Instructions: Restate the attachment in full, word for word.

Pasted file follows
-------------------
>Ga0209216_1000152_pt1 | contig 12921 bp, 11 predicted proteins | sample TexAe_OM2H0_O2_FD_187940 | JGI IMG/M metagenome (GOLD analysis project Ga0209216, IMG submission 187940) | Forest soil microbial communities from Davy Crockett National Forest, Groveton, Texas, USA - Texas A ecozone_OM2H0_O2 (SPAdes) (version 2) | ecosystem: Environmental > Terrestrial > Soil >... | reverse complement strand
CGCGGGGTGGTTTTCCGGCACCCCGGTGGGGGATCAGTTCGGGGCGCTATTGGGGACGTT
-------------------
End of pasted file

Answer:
>Ga0209216_1000152_pt1 | contig 12921 bp, 11 predicted proteins | sample TexAe_OM2H0_O2_FD_187940 | JGI IMG/M metagenome (GOLD analysis project Ga0209216, IMG submission 187940) | Forest soil microbial communities from Davy Crockett National Forest, Groveton, Texas, USA - Texas A ecozone_OM2H0_O2 (SPAdes) (version 2) | ecosystem: Environmental > Terrestrial > Soil >... | reverse complement strand
CGCGGGGTGGTTTTCCGGCACCCCGGTGGGGGATCAGTTCGGGGCGCTATTGGGGACGTT